The two songs on the EP complement each other, even as they veer in different directions. One can find the common threads between the two, particularly within the beat’s structures. Despite a distinct cohesion, the tracks stand strong on their own.

However, after spending eight minutes listening to “Formation,” or twelve for “Rant Check,” they are not memorable. Once the track is over it is difficult to fully recall what was just heard. The album doesn’t leave a lasting impression. Perhaps this is because it is the second in the series. Not having heard the final installment yet, maybe this opinion will change and the entire three-part project will leave a new mark of its own.

ALSO’s EP2 is an interesting listen, particularly for those who like beats that meander through darker melodies. But the album doesn’t feel fully formed, even in relation to the first EP in the series. Even though it felt this way, it is a unique project that provokes curiosity about what future collaborations between Appleblim and Second Storey may sound like once they figure out what exactly ALSO is a little better.

ALSO – EP2 tracklist:

  1. “Formation”
  2. “Rant Check Pts. 1 & 2”
Album-art-for-Own-Your-Own-Love-Again-by-Jessica-Pratt Jessica Pratt – On Your Own Love Again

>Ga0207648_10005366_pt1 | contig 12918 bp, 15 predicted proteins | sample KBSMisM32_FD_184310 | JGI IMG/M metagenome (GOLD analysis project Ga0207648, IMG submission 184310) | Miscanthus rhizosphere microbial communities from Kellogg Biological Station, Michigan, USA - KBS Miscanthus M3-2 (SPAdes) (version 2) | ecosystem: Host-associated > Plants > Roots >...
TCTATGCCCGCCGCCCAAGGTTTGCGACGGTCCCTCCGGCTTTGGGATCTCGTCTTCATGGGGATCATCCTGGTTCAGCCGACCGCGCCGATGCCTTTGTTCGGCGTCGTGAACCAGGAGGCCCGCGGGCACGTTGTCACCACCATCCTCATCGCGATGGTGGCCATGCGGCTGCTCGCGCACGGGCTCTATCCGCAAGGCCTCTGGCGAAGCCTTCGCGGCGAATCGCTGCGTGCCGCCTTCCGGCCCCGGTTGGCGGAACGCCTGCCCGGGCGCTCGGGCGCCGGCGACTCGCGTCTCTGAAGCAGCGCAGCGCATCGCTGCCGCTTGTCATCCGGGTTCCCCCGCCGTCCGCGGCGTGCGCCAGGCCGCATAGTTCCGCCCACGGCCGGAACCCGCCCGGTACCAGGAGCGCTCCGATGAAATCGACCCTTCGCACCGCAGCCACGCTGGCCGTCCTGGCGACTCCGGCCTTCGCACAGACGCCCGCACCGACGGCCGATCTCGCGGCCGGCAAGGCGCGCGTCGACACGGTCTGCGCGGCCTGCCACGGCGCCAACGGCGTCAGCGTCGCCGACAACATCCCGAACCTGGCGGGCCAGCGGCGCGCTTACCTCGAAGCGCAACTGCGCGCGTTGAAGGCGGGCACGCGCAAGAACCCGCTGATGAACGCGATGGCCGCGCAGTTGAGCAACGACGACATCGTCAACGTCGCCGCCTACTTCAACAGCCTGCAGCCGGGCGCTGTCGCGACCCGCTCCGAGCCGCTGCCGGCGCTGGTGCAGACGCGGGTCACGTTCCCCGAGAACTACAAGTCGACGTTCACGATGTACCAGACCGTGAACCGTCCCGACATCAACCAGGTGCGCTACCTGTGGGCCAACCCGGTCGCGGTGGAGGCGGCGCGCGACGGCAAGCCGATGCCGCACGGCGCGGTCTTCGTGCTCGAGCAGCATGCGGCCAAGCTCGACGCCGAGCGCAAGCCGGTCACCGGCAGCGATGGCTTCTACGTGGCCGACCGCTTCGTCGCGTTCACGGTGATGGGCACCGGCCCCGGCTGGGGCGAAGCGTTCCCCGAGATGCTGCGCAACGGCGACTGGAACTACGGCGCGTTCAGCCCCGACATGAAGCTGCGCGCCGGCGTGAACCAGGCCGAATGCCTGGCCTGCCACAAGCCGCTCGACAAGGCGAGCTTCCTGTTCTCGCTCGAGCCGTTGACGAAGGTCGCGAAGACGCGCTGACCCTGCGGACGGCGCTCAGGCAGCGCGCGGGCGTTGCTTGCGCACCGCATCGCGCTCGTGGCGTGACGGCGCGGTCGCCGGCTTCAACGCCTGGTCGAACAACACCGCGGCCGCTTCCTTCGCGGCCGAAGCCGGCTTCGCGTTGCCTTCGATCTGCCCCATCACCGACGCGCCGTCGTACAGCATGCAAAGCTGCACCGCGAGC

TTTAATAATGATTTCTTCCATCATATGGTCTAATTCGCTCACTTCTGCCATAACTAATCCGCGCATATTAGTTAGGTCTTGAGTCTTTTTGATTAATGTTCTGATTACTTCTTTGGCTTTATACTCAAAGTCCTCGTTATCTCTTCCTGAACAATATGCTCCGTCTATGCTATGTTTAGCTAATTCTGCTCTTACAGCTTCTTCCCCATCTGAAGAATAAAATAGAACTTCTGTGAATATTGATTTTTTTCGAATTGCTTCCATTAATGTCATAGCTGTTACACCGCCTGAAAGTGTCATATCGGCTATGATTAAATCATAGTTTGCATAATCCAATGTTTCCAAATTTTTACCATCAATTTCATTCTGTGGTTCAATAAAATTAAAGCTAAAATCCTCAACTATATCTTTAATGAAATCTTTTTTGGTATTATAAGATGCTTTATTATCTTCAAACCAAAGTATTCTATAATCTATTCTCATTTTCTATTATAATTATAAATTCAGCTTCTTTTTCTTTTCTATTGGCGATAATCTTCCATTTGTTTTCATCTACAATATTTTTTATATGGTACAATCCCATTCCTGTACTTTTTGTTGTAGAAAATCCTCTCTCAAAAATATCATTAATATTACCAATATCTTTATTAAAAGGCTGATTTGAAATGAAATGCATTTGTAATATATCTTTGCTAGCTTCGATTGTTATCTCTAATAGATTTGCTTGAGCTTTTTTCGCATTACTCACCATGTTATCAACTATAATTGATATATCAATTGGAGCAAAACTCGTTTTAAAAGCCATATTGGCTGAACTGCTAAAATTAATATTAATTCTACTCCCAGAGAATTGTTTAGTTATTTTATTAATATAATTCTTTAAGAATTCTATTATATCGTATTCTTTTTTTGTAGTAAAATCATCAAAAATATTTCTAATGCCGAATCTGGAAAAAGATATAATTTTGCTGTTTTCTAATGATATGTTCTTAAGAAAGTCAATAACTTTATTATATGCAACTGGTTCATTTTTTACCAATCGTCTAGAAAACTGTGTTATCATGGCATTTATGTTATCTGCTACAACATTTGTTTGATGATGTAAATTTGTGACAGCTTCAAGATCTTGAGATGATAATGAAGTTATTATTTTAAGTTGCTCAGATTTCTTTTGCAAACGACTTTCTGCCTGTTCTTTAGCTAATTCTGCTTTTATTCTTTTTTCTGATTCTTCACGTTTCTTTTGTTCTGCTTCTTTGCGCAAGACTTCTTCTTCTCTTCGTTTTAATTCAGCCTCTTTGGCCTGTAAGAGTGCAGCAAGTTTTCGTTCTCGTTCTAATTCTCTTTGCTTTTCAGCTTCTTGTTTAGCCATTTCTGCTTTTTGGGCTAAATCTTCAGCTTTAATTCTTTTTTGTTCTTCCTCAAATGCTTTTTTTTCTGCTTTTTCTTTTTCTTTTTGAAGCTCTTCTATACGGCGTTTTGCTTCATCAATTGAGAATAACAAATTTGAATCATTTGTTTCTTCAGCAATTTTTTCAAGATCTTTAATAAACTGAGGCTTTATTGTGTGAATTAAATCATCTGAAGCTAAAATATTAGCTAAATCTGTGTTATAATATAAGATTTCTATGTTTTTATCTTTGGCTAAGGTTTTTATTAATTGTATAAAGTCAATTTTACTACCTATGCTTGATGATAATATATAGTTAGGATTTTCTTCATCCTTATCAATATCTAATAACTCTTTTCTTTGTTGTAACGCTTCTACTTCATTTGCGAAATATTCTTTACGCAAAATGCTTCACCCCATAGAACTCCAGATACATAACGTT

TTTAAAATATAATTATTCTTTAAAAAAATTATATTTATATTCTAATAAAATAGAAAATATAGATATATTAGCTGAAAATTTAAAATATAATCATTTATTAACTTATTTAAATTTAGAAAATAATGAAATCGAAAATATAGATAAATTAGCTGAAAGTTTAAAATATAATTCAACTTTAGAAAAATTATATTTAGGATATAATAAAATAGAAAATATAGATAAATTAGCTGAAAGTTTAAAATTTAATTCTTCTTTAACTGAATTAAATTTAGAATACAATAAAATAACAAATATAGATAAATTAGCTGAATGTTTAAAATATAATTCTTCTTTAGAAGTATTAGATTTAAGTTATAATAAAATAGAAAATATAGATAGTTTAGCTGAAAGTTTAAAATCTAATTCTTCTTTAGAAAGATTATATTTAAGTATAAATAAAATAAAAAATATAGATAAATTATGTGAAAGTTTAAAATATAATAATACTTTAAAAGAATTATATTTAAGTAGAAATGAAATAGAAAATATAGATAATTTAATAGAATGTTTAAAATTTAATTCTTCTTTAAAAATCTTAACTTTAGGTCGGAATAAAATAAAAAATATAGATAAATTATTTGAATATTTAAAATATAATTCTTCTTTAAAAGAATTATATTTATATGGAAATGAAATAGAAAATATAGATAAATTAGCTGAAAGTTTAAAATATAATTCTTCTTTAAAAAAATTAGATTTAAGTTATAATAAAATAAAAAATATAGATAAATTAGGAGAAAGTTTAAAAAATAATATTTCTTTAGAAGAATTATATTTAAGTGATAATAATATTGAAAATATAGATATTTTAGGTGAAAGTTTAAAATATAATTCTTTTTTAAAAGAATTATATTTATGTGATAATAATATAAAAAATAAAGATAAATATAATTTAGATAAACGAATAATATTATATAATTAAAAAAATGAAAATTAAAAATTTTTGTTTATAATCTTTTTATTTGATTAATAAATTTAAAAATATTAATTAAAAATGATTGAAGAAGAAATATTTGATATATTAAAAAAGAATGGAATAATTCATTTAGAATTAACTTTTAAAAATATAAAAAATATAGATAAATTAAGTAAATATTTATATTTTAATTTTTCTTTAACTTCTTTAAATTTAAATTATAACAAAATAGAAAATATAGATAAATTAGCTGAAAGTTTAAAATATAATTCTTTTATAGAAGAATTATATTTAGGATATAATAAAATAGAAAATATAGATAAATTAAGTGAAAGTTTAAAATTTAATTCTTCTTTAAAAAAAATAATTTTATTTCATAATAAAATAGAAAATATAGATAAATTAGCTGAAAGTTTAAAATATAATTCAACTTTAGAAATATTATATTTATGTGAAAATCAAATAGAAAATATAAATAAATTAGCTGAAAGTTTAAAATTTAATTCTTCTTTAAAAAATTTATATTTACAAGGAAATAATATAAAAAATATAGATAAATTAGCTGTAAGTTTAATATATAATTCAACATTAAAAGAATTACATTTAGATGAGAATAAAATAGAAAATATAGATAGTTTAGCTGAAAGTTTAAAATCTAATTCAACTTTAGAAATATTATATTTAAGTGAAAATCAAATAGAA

Jessica Pratt’s debut album On Your Own Love Again sounds like the result of teenage heartbreak. A lovesick Pratt even stands over a fire escape on the cover of the album. She mopes, befriends a guitar, and creates On Your Own Love Again. The album is teeming with strong guitar chords, stark vocals, and an unnerving lilt in both. Though her voice reaches a shrill point at certain times, the emotionally raw lyrics compensate.

The album was recorded on a four track recorder in Pratt’s own home, but the sound remains crisp and refreshing. It’s like Pratt could be a talented busker encountered on a commute home. The album itself surprisingly doesn’t have a lo-fi feel, but remains intimate through its confessional and anecdotal lyrics. It’s polished, but not to the point of obvious studio refinement. On Your Own Love Again is emotive and messy, lending a memorable charm.